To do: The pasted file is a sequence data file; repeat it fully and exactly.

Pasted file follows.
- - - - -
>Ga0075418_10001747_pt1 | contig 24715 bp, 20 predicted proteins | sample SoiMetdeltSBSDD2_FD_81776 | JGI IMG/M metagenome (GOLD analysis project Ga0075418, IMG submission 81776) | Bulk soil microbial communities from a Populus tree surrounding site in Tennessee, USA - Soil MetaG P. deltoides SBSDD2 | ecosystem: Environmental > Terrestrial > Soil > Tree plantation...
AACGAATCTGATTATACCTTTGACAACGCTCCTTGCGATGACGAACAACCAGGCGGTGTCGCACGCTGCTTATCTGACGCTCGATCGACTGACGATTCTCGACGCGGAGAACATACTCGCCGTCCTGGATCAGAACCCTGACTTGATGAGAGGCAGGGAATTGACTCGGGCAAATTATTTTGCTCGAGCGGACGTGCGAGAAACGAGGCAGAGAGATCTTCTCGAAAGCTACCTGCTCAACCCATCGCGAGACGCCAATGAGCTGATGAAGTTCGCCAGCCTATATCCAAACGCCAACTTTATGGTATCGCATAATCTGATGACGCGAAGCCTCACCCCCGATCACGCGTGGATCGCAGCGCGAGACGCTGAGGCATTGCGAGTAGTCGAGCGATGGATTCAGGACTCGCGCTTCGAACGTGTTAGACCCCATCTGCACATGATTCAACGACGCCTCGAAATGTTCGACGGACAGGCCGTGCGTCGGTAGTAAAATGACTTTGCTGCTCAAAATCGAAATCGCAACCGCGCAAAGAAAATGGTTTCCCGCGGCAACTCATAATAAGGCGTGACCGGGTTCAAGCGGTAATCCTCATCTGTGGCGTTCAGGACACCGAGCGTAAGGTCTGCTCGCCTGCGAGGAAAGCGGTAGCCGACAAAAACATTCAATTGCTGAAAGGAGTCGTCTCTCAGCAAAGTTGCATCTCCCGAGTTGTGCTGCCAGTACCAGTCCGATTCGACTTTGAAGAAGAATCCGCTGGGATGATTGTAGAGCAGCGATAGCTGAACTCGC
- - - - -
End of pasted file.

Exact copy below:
>Ga0075418_10001747_pt1 | contig 24715 bp, 20 predicted proteins | sample SoiMetdeltSBSDD2_FD_81776 | JGI IMG/M metagenome (GOLD analysis project Ga0075418, IMG submission 81776) | Bulk soil microbial communities from a Populus tree surrounding site in Tennessee, USA - Soil MetaG P. deltoides SBSDD2 | ecosystem: Environmental > Terrestrial > Soil > Tree plantation...
AACGAATCTGATTATACCTTTGACAACGCTCCTTGCGATGACGAACAACCAGGCGGTGTCGCACGCTGCTTATCTGACGCTCGATCGACTGACGATTCTCGACGCGGAGAACATACTCGCCGTCCTGGATCAGAACCCTGACTTGATGAGAGGCAGGGAATTGACTCGGGCAAATTATTTTGCTCGAGCGGACGTGCGAGAAACGAGGCAGAGAGATCTTCTCGAAAGCTACCTGCTCAACCCATCGCGAGACGCCAATGAGCTGATGAAGTTCGCCAGCCTATATCCAAACGCCAACTTTATGGTATCGCATAATCTGATGACGCGAAGCCTCACCCCCGATCACGCGTGGATCGCAGCGCGAGACGCTGAGGCATTGCGAGTAGTCGAGCGATGGATTCAGGACTCGCGCTTCGAACGTGTTAGACCCCATCTGCACATGATTCAACGACGCCTCGAAATGTTCGACGGACAGGCCGTGCGTCGGTAGTAAAATGACTTTGCTGCTCAAAATCGAAATCGCAACCGCGCAAAGAAAATGGTTTCCCGCGGCAACTCATAATAAGGCGTGACCGGGTTCAAGCGGTAATCCTCATCTGTGGCGTTCAGGACACCGAGCGTAAGGTCTGCTCGCCTGCGAGGAAAGCGGTAGCCGACAAAAACATTCAATTGCTGAAAGGAGTCGTCTCTCAGCAAAGTTGCATCTCCCGAGTTGTGCTGCCAGTACCAGTCCGATTCGACTTTGAAGAAGAATCCGCTGGGATGATTGTAGAGCAGCGATAGCTGAACTCGC